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    Home / Science lessons / The Pressure & Gas Laws
    • The Pressure & Gas Laws

      Pressure (P) can be described mathematically as 'force (F) divided by the area over which that force is applied,' or P = F / A. Pressure is measured in pascals (Pa), named in honor of the 17thcentury scientist and philosopher Blaise Pascal, who showed that confined liquids transmit pressure equally in all directions. Pressure can also be measured in pounds per square inch.

      You can use this formula to find the pressure exerted on your feet by your body; divide your weight in pounds by the number of square inches that your feet cover. If you weigh 100 pounds and the surface area of your feet is approximately 50 inches, then the pressure is around two lbs/in2. (To find total surface area of your foot, multiply average length by average width for each foot and then add those together.) The larger the area, the less pressure per square inch. There are advantages sometimes to having big feet!

      There are several scientific laws to describe the behavior of gases. Boyle's Law says that under constant temperature, the product of pressure (P) times volume (V) must remain constant, or PV = constant. This means that if one increases, the other must decrease (if P ↑ then V↓). Charles' Law says that under constant pressure, the quotient of volume (V) divided by temperature (T) is constant, or V/T=constant. This means that if one increases, so must the other, and vice versa (if T ↑, V must also). These laws are summed up in the Combined Gas Law: PV/T = constant. In other words, P1V1/T1= P2V2/T2, or the total of PV/T at one point will be the same as the total of PV/T at another point.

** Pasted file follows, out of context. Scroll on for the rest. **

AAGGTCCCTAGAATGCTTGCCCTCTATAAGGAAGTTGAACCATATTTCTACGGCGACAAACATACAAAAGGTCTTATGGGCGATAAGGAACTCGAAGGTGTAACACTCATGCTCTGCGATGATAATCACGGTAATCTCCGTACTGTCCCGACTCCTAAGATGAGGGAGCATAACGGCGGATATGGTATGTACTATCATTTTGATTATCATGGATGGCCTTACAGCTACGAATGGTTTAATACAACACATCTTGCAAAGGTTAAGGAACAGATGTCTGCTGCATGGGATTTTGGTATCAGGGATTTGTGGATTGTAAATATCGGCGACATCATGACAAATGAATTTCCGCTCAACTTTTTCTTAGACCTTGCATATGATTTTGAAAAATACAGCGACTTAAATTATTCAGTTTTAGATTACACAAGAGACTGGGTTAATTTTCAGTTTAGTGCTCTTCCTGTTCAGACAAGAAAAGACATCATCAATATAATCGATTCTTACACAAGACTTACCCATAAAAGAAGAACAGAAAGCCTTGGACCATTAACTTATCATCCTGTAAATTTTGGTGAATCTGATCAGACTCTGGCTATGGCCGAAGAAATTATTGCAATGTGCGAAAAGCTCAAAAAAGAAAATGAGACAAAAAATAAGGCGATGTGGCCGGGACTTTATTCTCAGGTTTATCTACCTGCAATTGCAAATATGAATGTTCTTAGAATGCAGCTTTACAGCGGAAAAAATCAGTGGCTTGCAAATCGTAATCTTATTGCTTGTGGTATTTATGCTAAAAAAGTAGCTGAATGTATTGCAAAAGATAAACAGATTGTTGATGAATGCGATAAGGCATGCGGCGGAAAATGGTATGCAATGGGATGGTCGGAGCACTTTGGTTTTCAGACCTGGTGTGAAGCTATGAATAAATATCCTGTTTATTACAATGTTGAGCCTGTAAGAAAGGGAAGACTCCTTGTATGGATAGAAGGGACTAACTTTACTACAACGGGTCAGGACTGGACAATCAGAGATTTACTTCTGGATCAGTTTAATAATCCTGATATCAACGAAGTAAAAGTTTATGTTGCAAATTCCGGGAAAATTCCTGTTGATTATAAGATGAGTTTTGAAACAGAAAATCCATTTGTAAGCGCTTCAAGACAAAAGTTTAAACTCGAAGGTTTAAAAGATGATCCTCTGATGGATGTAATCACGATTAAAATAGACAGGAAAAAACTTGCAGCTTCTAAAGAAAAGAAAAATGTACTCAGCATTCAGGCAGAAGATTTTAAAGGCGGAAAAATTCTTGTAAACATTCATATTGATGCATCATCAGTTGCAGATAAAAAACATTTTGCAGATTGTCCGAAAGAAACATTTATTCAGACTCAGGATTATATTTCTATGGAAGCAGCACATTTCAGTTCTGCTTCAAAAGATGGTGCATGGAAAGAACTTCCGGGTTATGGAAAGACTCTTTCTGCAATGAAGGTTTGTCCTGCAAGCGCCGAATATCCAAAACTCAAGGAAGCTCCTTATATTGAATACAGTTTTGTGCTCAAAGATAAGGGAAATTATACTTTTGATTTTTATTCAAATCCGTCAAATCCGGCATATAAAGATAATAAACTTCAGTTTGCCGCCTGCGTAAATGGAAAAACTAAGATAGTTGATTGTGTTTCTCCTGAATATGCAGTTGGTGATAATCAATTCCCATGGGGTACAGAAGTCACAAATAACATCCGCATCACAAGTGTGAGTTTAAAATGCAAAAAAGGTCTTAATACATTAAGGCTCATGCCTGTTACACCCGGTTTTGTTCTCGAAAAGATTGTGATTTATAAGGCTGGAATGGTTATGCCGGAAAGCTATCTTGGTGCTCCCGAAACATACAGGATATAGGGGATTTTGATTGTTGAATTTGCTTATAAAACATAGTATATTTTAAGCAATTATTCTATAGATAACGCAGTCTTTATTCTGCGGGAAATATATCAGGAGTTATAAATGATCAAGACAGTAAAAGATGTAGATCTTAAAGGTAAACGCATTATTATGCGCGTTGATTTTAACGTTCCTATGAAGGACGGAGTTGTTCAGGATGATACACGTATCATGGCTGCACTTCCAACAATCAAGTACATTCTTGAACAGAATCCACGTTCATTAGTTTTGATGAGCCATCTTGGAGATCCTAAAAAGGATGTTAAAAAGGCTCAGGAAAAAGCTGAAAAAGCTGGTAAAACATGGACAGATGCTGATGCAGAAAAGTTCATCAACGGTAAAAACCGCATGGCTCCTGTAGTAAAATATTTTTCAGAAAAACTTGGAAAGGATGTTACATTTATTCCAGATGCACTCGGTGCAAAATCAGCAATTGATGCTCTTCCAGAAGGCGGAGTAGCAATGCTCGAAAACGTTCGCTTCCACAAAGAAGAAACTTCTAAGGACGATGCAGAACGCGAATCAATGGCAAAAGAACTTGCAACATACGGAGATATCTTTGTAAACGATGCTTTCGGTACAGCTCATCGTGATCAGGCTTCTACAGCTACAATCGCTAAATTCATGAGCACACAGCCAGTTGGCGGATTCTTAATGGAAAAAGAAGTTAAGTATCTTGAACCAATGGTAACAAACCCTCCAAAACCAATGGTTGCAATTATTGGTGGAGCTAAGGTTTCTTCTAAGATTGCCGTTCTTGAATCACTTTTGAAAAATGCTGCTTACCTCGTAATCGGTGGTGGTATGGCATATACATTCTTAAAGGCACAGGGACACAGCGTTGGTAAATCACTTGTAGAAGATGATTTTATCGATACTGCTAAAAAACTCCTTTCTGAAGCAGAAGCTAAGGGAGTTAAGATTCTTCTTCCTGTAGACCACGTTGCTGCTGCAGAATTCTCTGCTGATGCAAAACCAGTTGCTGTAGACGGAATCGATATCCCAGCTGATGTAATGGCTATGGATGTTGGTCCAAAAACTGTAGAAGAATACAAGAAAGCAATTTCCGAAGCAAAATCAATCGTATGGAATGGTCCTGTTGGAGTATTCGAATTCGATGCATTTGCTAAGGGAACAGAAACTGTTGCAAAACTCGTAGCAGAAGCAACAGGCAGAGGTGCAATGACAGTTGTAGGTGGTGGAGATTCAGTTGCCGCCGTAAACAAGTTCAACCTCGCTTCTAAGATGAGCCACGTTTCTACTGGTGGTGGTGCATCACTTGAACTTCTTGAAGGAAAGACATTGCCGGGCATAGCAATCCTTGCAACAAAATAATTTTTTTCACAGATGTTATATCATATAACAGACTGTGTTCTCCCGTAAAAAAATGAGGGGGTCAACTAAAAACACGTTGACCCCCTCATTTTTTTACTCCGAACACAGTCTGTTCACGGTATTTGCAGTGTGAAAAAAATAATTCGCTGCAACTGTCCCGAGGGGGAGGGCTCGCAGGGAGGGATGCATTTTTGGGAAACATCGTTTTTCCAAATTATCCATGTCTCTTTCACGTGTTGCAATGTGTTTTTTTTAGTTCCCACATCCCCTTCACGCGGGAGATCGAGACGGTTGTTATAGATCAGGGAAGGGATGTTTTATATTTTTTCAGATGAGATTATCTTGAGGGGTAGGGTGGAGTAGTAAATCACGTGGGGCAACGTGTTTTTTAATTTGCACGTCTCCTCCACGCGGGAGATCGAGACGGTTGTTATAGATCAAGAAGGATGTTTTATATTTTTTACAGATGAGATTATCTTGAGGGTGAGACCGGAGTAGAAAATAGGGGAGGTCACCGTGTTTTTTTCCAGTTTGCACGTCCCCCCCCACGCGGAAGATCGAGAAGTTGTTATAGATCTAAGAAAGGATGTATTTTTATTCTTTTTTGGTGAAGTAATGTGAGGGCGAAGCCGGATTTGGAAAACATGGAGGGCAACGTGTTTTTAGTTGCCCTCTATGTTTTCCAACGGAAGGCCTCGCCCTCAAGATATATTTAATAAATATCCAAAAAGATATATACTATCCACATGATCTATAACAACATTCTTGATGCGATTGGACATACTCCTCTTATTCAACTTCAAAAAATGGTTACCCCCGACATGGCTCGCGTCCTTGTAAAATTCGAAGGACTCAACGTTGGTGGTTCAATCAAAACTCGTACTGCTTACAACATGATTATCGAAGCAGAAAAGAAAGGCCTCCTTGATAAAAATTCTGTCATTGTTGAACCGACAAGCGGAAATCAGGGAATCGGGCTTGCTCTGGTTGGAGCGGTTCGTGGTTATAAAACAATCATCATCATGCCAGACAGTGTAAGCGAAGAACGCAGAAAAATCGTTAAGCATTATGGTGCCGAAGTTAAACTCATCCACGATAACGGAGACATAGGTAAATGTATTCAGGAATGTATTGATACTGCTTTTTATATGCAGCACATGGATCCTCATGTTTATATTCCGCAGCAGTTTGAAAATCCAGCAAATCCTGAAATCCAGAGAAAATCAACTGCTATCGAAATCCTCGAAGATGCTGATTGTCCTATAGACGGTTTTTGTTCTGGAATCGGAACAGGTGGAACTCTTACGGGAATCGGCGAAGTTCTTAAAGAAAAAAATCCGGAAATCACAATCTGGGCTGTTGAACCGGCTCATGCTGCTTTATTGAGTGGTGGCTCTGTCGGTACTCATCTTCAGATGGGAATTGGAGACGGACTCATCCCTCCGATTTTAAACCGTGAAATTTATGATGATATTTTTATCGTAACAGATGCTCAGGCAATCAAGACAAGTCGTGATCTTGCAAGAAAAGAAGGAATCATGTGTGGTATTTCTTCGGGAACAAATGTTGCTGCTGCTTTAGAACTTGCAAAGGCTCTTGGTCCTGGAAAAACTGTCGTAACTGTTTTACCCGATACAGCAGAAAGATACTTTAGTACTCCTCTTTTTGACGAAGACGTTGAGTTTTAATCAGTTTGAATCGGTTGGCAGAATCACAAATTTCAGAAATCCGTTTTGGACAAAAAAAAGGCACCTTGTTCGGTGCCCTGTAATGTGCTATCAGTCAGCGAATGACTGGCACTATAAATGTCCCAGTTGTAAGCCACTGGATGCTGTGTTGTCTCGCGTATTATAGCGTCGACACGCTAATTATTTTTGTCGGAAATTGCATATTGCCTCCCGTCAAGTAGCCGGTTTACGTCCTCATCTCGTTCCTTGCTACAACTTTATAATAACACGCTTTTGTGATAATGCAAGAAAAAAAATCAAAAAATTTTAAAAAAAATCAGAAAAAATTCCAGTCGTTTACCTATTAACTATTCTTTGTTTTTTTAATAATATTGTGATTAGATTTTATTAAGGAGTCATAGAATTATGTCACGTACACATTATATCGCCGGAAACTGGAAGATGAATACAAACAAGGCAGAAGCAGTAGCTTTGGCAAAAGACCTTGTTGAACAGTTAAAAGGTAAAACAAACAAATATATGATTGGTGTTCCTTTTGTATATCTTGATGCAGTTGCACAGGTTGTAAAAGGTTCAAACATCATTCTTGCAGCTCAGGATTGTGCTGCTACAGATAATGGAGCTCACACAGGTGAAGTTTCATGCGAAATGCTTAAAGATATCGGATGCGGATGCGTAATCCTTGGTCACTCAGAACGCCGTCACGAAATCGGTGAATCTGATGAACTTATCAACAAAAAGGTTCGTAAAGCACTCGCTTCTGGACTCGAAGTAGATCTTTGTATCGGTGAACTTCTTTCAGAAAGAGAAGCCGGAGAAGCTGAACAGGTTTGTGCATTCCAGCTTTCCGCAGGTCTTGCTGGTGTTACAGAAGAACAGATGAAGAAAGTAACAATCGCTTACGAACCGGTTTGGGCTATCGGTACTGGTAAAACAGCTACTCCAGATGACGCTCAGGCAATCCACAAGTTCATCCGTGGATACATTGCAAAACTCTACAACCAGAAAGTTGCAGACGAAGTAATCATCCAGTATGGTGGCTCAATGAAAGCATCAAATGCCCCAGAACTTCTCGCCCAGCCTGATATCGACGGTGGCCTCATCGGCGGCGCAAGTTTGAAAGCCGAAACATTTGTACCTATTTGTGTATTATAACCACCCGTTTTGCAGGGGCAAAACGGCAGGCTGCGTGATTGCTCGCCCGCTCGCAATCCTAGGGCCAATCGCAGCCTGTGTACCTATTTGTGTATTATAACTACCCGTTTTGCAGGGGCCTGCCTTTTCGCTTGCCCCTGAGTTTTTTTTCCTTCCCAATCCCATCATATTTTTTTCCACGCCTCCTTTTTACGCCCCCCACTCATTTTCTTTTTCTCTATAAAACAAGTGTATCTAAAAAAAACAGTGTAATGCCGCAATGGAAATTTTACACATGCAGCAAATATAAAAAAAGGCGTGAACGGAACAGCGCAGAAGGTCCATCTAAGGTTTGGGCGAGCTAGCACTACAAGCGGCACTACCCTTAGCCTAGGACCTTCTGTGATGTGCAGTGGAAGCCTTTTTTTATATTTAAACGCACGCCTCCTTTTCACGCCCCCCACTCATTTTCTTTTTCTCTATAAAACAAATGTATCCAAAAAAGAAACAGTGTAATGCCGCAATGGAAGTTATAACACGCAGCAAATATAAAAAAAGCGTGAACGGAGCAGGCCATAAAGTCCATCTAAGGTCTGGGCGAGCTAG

If you have a medicine dropper or a basting tube with a rubber bulb at one end, you can demonstrate Boyle's Law. Partially fill a glass with water, then set the open end of the dropper or tube in the glass. Next, squeeze the rubber bulb at the end; as you exert pressure, the volume inside the tube decreases. What happens when you release the bulb? The immediate decrease in pressure causes the volume to rapidly fill up, pulling the water into the tube. To empty the tube, squeeze the bulb again. This increases the pressure and causes the volume to decrease, causing the water to squirt out.

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